By: Trish Adkins
Travis Cook is living with an inoperable, but stable brain tumor. Now a high school graduate, cancer has left some late effects. He suffers with chronic daily headaches and nausea, struggles with fatigue and PTSD symptoms. Yet, through diagnosis, treatment and now survivorship, Travis has set big goals to someday work as a doctor or researcher and helps kids just like himself.
Transitioning from the routine of treatment back into the routine of life outside of cancer can bring a myriad of challenges for survivors. The transitions between grades and schools and into the job force can be complicated.
Knowledge, networking, and advocacy are necessary to overcome barriers to obtaining an appropriate education. Here are some practical tips for navigating school and education, from the Childhood Cancer Survivors Guide.
1. Start with Your Medical Team
Childhood cancer and its treatment can leave survivors with unique educational needs. Comprehensive follow-up clinics have skilled personnel who help families work with school systems to get the best possible education for their children. In addition to the side effects of treatment, learning potential can be impacted by numerous or lengthy hospitalizations, persistent fatigue, hearing or vision loss, fine or gross motor impairments, and social difficulties.
Start your discussions with your medical team and look for their guidance and support on educaitonal issues.
2. Understand Your Rights When it Comes to Education.
Parents have many legal rights, and knowing what those are can help you advocate for yourself and your child. Schools are required to offer students with a customized education, if their diagnosis and treatment impacts their learning. Read more about educational legal rights here.
3. Customize Your College Search And Training For Survivorship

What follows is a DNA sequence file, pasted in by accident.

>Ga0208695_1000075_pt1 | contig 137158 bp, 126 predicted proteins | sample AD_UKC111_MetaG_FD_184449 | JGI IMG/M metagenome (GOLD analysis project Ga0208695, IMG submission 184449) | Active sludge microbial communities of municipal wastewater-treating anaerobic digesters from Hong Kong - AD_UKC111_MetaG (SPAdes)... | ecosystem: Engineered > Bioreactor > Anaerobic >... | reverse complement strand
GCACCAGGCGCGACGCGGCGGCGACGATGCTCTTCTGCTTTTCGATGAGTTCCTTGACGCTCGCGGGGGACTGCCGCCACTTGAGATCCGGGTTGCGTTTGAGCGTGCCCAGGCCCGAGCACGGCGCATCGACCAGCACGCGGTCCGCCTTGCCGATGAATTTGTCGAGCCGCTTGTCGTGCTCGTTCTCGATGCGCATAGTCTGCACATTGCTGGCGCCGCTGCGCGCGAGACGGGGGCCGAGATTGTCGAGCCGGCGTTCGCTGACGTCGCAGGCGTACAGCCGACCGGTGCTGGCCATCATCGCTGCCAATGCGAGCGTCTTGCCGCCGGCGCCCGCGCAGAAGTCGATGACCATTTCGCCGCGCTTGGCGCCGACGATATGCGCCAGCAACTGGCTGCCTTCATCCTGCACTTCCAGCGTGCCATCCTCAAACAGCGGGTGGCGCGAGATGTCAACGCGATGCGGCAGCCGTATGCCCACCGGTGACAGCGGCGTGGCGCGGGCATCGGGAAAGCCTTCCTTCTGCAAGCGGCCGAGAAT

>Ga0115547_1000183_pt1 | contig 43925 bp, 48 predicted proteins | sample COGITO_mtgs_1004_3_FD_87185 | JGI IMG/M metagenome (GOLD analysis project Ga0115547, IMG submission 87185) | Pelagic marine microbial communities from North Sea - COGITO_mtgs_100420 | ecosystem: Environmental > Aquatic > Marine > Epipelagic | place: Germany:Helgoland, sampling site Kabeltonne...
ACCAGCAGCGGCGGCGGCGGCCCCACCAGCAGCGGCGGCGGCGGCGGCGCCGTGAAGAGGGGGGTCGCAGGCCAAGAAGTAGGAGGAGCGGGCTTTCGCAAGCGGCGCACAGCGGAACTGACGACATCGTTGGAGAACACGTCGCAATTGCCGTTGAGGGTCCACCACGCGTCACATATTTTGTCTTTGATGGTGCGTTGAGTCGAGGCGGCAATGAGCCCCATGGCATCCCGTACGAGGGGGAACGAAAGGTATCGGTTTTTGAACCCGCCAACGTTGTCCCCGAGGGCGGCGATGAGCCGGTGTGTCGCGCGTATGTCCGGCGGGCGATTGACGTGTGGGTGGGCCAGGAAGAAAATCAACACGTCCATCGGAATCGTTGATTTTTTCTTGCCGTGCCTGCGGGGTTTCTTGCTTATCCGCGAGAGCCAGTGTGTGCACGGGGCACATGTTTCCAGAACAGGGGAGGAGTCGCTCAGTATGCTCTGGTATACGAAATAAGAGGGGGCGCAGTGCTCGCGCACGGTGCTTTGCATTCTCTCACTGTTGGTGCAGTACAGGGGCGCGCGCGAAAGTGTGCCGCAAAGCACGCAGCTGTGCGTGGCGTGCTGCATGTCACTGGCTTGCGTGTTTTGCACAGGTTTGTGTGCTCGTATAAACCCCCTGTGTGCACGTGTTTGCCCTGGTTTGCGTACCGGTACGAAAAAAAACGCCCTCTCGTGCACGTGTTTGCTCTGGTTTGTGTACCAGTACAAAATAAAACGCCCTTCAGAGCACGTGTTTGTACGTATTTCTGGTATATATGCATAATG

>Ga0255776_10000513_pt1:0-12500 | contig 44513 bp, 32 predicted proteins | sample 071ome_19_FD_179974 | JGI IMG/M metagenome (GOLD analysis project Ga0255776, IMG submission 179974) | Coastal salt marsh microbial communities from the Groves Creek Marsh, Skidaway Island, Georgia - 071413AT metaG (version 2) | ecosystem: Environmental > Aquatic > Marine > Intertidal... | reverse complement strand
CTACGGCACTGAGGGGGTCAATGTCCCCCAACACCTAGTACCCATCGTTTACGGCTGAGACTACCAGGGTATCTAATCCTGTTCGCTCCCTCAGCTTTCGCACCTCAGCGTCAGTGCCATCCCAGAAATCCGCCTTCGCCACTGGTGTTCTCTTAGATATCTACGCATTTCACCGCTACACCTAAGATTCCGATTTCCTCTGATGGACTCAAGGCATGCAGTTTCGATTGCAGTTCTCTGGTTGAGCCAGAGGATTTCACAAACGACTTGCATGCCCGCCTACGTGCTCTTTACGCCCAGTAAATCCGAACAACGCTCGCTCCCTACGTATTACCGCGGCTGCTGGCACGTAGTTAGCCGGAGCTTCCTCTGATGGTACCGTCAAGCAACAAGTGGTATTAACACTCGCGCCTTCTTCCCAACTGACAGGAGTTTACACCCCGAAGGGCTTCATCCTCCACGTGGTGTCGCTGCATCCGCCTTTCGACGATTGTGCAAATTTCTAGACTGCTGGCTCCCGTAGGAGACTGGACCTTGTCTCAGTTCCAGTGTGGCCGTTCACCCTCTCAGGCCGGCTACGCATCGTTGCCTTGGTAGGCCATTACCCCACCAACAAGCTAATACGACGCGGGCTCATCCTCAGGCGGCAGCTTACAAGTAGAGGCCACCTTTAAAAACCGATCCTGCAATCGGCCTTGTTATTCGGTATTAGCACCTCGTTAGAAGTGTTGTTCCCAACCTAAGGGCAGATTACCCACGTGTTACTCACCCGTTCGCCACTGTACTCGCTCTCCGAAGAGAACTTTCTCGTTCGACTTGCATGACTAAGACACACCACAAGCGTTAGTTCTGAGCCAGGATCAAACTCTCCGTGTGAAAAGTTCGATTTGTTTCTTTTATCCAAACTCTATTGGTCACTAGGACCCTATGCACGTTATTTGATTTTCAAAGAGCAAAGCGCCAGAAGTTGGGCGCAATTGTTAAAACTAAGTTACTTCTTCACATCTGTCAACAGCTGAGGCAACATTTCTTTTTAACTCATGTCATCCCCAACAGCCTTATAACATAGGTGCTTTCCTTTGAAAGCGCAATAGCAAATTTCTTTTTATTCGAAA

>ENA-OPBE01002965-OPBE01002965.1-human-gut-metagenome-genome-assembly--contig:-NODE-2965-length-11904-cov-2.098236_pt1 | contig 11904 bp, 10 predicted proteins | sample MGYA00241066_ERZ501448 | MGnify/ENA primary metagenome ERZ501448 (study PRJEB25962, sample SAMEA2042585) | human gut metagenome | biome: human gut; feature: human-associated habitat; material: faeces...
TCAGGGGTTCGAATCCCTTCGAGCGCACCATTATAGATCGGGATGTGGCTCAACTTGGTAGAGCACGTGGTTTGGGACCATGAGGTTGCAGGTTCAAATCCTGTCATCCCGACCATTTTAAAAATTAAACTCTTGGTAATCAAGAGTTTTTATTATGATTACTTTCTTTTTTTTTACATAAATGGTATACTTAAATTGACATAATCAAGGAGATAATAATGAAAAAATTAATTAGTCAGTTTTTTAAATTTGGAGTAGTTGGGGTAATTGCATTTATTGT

Survivors with cognitive late effects may need some help applying for and attending college. When visiting colleges, consider any special needs you have and talk to admissions personnel or staff members in the disabled student services office (every college and university has such an office) about any additional help you may require. Survivors with disabilities that affect mobility may need to pre-plan class times to allow for crossing campus to get to classes. Some colleges offer learning-disabled students special studies majors (designed around the student’s strengths), special help (e.g., untimed tests, tutoring, notetakers), a lighter class load, or waivers from course requirements.
4. Investigate College Scholarships
Many scholarships are given for unique endeavors or obstacles overcome. You may wish to take advantage of these opportunities to share with the college of your choice the values and perspectives you gained from facing and overcoming cancer.
The Childhood Cancer Survivors Guide book charts the territory for survivors by providing helpful information about medical late effects, emotions, follow-up care, staying healthy, jobs and insurance. The guide is available on the ALSF website. Through June 30th, you can purchase it for 20% off by using the code CCGS20 in Alex's Shop.